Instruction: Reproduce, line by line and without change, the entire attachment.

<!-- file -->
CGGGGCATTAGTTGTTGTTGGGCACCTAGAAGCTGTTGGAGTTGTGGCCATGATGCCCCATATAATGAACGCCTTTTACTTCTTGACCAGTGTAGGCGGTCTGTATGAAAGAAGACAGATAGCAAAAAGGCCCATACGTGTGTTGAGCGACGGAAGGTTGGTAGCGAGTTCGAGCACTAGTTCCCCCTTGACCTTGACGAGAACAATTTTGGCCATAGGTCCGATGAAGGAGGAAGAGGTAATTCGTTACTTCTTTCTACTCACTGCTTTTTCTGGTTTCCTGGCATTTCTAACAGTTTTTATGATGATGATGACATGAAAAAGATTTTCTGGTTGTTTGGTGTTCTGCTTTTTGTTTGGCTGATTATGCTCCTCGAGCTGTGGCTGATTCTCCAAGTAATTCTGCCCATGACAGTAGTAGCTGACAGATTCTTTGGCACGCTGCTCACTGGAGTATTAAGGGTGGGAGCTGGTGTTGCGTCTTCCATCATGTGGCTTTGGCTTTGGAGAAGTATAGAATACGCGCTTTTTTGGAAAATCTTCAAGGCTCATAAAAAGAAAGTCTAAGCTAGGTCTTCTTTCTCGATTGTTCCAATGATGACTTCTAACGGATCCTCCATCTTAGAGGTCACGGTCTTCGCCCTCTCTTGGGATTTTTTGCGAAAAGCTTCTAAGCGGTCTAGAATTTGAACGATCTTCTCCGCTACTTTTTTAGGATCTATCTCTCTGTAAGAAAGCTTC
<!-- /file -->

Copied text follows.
CGGGGCATTAGTTGTTGTTGGGCACCTAGAAGCTGTTGGAGTTGTGGCCATGATGCCCCATATAATGAACGCCTTTTACTTCTTGACCAGTGTAGGCGGTCTGTATGAAAGAAGACAGATAGCAAAAAGGCCCATACGTGTGTTGAGCGACGGAAGGTTGGTAGCGAGTTCGAGCACTAGTTCCCCCTTGACCTTGACGAGAACAATTTTGGCCATAGGTCCGATGAAGGAGGAAGAGGTAATTCGTTACTTCTTTCTACTCACTGCTTTTTCTGGTTTCCTGGCATTTCTAACAGTTTTTATGATGATGATGACATGAAAAAGATTTTCTGGTTGTTTGGTGTTCTGCTTTTTGTTTGGCTGATTATGCTCCTCGAGCTGTGGCTGATTCTCCAAGTAATTCTGCCCATGACAGTAGTAGCTGACAGATTCTTTGGCACGCTGCTCACTGGAGTATTAAGGGTGGGAGCTGGTGTTGCGTCTTCCATCATGTGGCTTTGGCTTTGGAGAAGTATAGAATACGCGCTTTTTTGGAAAATCTTCAAGGCTCATAAAAAGAAAGTCTAAGCTAGGTCTTCTTTCTCGATTGTTCCAATGATGACTTCTAACGGATCCTCCATCTTAGAGGTCACGGTCTTCGCCCTCTCTTGGGATTTTTTGCGAAAAGCTTCTAAGCGGTCTAGAATTTGAACGATCTTCTCCGCTACTTTTTTAGGATCTATCTCTCTGTAAGAAAGCTTC